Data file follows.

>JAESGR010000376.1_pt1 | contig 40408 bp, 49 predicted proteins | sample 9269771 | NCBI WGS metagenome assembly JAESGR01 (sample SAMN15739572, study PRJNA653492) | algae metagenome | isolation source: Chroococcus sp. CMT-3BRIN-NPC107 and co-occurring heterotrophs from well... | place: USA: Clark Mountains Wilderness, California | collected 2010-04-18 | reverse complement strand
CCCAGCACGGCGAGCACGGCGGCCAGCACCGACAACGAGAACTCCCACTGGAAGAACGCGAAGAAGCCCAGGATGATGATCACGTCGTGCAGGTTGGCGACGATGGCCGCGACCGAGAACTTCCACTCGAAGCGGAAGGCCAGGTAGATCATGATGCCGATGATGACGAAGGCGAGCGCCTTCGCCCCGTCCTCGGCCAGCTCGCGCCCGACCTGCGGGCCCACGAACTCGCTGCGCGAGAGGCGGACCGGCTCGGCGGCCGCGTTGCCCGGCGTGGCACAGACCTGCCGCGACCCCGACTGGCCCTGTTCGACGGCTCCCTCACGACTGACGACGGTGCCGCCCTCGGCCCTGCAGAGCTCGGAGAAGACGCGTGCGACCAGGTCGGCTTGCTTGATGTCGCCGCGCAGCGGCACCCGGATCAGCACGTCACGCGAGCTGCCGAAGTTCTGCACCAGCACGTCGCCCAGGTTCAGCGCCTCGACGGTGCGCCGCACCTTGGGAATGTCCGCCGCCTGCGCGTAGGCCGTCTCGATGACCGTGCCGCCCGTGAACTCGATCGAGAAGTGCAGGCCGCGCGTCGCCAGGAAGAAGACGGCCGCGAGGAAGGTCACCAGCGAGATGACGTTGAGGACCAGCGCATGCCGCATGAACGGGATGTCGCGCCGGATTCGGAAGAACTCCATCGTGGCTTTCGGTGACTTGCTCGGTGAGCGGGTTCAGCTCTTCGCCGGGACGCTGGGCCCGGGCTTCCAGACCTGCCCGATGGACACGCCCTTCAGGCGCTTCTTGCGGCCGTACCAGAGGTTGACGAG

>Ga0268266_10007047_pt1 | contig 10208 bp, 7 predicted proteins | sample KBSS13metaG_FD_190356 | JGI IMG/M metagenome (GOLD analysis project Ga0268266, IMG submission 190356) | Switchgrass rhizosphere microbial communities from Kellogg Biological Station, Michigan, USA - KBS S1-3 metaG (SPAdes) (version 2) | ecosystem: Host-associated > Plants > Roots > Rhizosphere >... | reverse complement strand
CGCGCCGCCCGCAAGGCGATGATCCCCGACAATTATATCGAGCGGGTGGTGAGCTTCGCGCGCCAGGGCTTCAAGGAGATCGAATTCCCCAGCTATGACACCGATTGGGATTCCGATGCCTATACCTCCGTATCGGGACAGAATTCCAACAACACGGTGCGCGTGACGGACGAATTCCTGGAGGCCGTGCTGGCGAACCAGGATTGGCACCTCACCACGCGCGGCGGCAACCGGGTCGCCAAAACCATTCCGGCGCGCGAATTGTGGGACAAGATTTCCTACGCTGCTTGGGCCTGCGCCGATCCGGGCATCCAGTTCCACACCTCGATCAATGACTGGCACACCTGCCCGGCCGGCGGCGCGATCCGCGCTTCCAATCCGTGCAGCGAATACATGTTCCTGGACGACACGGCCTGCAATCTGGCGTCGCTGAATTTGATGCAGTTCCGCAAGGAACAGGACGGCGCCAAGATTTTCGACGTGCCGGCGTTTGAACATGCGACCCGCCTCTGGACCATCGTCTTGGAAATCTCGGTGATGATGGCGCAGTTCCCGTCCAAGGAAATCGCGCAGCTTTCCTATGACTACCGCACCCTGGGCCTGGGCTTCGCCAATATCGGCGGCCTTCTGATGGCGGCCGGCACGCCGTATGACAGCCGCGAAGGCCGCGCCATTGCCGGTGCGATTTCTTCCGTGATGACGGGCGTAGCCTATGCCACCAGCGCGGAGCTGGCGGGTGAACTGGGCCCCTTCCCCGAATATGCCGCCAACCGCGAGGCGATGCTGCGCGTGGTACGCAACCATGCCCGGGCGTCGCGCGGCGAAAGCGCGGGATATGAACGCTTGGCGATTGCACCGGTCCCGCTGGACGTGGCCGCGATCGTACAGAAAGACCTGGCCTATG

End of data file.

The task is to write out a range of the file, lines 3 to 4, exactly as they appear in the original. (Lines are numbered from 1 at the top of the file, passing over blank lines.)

>Ga0268266_10007047_pt1 | contig 10208 bp, 7 predicted proteins | sample KBSS13metaG_FD_190356 | JGI IMG/M metagenome (GOLD analysis project Ga0268266, IMG submission 190356) | Switchgrass rhizosphere microbial communities from Kellogg Biological Station, Michigan, USA - KBS S1-3 metaG (SPAdes) (version 2) | ecosystem: Host-associated > Plants > Roots > Rhizosphere >... | reverse complement strand
CGCGCCGCCCGCAAGGCGATGATCCCCGACAATTATATCGAGCGGGTGGTGAGCTTCGCGCGCCAGGGCTTCAAGGAGATCGAATTCCCCAGCTATGACACCGATTGGGATTCCGATGCCTATACCTCCGTATCGGGACAGAATTCCAACAACACGGTGCGCGTGACGGACGAATTCCTGGAGGCCGTGCTGGCGAACCAGGATTGGCACCTCACCACGCGCGGCGGCAACCGGGTCGCCAAAACCATTCCGGCGCGCGAATTGTGGGACAAGATTTCCTACGCTGCTTGGGCCTGCGCCGATCCGGGCATCCAGTTCCACACCTCGATCAATGACTGGCACACCTGCCCGGCCGGCGGCGCGATCCGCGCTTCCAATCCGTGCAGCGAATACATGTTCCTGGACGACACGGCCTGCAATCTGGCGTCGCTGAATTTGATGCAGTTCCGCAAGGAACAGGACGGCGCCAAGATTTTCGACGTGCCGGCGTTTGAACATGCGACCCGCCTCTGGACCATCGTCTTGGAAATCTCGGTGATGATGGCGCAGTTCCCGTCCAAGGAAATCGCGCAGCTTTCCTATGACTACCGCACCCTGGGCCTGGGCTTCGCCAATATCGGCGGCCTTCTGATGGCGGCCGGCACGCCGTATGACAGCCGCGAAGGCCGCGCCATTGCCGGTGCGATTTCTTCCGTGATGACGGGCGTAGCCTATGCCACCAGCGCGGAGCTGGCGGGTGAACTGGGCCCCTTCCCCGAATATGCCGCCAACCGCGAGGCGATGCTGCGCGTGGTACGCAACCATGCCCGGGCGTCGCGCGGCGAAAGCGCGGGATATGAACGCTTGGCGATTGCACCGGTCCCGCTGGACGTGGCCGCGATCGTACAGAAAGACCTGGCCTATG